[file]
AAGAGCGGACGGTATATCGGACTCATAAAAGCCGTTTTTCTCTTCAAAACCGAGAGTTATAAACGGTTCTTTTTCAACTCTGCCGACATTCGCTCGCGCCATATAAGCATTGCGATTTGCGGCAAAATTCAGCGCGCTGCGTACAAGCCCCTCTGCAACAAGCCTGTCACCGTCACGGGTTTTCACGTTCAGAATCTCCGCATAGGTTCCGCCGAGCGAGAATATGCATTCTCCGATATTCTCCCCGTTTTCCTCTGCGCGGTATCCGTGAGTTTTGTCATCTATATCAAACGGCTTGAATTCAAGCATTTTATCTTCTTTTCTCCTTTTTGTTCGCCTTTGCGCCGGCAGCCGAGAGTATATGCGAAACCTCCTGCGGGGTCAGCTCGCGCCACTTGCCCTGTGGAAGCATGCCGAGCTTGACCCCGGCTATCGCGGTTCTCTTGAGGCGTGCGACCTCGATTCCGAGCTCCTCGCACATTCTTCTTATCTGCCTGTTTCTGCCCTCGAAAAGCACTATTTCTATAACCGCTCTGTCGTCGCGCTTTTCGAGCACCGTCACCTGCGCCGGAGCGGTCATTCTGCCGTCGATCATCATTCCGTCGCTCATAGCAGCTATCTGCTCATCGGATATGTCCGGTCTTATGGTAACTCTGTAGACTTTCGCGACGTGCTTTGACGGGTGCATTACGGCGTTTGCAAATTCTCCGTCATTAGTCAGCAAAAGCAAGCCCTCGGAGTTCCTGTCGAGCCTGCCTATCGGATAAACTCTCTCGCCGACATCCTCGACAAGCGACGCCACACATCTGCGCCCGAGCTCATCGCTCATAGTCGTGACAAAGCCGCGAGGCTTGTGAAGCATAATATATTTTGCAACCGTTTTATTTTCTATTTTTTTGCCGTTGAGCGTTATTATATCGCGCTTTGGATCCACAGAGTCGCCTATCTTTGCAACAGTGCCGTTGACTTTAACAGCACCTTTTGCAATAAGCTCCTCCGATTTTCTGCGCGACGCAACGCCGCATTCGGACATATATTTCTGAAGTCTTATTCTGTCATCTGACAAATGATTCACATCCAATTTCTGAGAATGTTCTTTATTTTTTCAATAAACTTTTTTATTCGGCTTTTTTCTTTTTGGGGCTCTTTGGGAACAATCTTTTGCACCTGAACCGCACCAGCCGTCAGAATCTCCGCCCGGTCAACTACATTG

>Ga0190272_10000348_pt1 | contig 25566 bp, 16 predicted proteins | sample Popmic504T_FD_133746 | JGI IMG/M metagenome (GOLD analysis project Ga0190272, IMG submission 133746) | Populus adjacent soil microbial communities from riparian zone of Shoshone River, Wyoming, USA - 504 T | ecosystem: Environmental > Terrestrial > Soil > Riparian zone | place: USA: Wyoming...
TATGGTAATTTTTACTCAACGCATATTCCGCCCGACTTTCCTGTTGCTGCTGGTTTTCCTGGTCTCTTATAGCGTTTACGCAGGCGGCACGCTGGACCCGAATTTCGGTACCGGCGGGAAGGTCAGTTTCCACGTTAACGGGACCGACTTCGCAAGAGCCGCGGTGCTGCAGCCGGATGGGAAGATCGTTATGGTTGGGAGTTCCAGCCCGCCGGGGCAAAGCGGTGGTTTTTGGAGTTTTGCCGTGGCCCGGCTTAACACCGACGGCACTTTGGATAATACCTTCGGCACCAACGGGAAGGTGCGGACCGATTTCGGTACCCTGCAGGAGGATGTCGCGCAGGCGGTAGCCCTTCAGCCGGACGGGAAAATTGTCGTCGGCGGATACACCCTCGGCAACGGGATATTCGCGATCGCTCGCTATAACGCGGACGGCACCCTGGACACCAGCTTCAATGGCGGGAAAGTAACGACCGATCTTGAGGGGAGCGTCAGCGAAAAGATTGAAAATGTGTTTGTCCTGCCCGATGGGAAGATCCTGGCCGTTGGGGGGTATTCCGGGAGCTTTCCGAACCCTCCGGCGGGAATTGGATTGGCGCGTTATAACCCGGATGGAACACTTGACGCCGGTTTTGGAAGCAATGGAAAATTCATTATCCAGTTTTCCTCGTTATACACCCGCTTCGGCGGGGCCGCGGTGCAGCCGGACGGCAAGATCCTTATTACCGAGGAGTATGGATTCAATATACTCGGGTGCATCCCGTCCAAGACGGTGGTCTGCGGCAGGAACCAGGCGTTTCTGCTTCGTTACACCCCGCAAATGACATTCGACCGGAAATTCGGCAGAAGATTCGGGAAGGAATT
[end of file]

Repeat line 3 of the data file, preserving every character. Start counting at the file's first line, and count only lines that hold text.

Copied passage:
TATGGTAATTTTTACTCAACGCATATTCCGCCCGACTTTCCTGTTGCTGCTGGTTTTCCTGGTCTCTTATAGCGTTTACGCAGGCGGCACGCTGGACCCGAATTTCGGTACCGGCGGGAAGGTCAGTTTCCACGTTAACGGGACCGACTTCGCAAGAGCCGCGGTGCTGCAGCCGGATGGGAAGATCGTTATGGTTGGGAGTTCCAGCCCGCCGGGGCAAAGCGGTGGTTTTTGGAGTTTTGCCGTGGCCCGGCTTAACACCGACGGCACTTTGGATAATACCTTCGGCACCAACGGGAAGGTGCGGACCGATTTCGGTACCCTGCAGGAGGATGTCGCGCAGGCGGTAGCCCTTCAGCCGGACGGGAAAATTGTCGTCGGCGGATACACCCTCGGCAACGGGATATTCGCGATCGCTCGCTATAACGCGGACGGCACCCTGGACACCAGCTTCAATGGCGGGAAAGTAACGACCGATCTTGAGGGGAGCGTCAGCGAAAAGATTGAAAATGTGTTTGTCCTGCCCGATGGGAAGATCCTGGCCGTTGGGGGGTATTCCGGGAGCTTTCCGAACCCTCCGGCGGGAATTGGATTGGCGCGTTATAACCCGGATGGAACACTTGACGCCGGTTTTGGAAGCAATGGAAAATTCATTATCCAGTTTTCCTCGTTATACACCCGCTTCGGCGGGGCCGCGGTGCAGCCGGACGGCAAGATCCTTATTACCGAGGAGTATGGATTCAATATACTCGGGTGCATCCCGTCCAAGACGGTGGTCTGCGGCAGGAACCAGGCGTTTCTGCTTCGTTACACCCCGCAAATGACATTCGACCGGAAATTCGGCAGAAGATTCGGGAAGGAATT